I Show Up – Good Stuff Happens

Yesterday, I set up a table hawking my book, Joy Ride: My One-Legged Journey to Self-Acceptance at a Discover Your Potential local event, hosted by PowerOnWithLimbLoss.com, for folks with limb loss and other physical challenges. The program included personal stories shared by kids and adults with physical challenges, vendors with information about health and healing, prosthetics, accessible vans, bikes, archery equipment, adaptive yoga, wheelchair basketball, and rock wall climbing. It was the first event of this sort I’d been to with the hopes of not only promoting my book, but meeting others with stories similar to my own. I was excited, yet didn’t want to get my hopes up – what if it was a bust? Gotta be ready for anything, I told myself.

As I got out of my car wondering who I’d find to help me carry in my table and box of books, I was greeted by two beautiful young men, one of whom was sporting two above the knee, mechanically-slick protheses. The guys were brothers with a business aimed at designing prosthetics, and tools to repair them, hoping to give their clients maximum input in the building and maintenance of their mobility aids. The bionic one of the duo also had a flesh-and-blood hand with fingers permanently bent in toward his palm. He effortlessly picked up the table in that hand and amazed me as he strolled in to the venue, loaded down with gear and smiling, as I wheeled in my chair and his normie brother carried his own load. We laughed and joked about our situations and shared excited hopes for the day ahead. I later learned he was an Afghanistan IED explosion survivor, and filled up with tears–of sadness yes, but mostly with that full heart feeling of amazement at the human spirit’s ability to thrive despite horrific circumstances–as he recounted the story. If nothing more happened that would’ve been gift enough for having made the effort.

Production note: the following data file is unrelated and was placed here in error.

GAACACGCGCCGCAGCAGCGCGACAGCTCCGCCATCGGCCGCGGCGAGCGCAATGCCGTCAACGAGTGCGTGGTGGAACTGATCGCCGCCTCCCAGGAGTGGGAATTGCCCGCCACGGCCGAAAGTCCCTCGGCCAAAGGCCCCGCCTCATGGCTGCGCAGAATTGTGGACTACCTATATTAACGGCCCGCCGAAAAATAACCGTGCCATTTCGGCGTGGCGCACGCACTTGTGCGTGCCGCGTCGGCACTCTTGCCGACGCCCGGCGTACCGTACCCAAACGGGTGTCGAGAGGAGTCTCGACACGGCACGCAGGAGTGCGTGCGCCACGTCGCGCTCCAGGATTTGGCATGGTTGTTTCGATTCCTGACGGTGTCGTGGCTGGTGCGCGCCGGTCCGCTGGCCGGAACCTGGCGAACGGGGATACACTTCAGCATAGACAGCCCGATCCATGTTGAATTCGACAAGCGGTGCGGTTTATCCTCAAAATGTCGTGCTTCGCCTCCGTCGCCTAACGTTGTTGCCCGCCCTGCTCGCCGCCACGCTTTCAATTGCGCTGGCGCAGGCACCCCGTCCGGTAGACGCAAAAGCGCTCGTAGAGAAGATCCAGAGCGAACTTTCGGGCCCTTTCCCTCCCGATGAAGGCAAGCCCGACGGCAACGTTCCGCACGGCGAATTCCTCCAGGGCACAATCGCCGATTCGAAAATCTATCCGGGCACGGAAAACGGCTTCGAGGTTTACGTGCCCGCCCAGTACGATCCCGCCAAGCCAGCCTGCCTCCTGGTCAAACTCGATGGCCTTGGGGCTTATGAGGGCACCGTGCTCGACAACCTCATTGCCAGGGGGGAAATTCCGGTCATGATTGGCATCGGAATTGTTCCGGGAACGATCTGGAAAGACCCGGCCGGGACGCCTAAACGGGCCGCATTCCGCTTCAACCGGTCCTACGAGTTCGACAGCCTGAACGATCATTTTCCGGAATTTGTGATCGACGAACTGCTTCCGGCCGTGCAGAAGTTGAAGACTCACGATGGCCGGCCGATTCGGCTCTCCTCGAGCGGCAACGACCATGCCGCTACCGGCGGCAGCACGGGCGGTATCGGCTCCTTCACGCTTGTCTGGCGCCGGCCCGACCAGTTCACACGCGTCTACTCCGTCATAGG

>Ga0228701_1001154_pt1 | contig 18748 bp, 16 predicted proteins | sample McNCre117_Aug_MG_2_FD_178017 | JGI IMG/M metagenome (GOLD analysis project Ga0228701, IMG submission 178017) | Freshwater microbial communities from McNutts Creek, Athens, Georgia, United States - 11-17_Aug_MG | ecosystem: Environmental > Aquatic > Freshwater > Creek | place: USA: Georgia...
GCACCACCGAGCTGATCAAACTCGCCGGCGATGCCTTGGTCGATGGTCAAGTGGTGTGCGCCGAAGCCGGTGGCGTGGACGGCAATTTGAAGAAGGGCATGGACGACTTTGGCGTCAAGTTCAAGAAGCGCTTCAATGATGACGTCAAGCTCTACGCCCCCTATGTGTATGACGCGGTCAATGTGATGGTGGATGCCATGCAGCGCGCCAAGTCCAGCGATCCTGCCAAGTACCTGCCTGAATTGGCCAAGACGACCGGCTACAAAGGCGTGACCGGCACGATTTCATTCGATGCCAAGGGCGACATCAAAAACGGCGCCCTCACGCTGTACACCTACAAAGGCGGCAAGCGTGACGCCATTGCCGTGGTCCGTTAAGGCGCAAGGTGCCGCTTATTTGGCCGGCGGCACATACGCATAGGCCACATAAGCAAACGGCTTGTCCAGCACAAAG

Not so fast, though. During the program part of the day, I heard the stories of three amazing kids, all amputees, all under eighteen, and all triggered that same joyous full heart feeling. One young boy had two half arms with rock wall climbing abilities, a personality and presence bigger than life itself, and a desire to be DJ. The middle-school boy had been legless since birth, a medal-winning and NIKE team wheelchair basketball star who performed hand stands on various surfaces, and professed his intention to become a medal-winning skier this year. Lastly, we heard from a teenaged girl who lost her entire right leg to cancer at age five. She’s a NIKE team swimmer, hoping to make the paralympics, and a successful half-marathon finisher times two. Already, I’m over the top in gratitude and inspiration.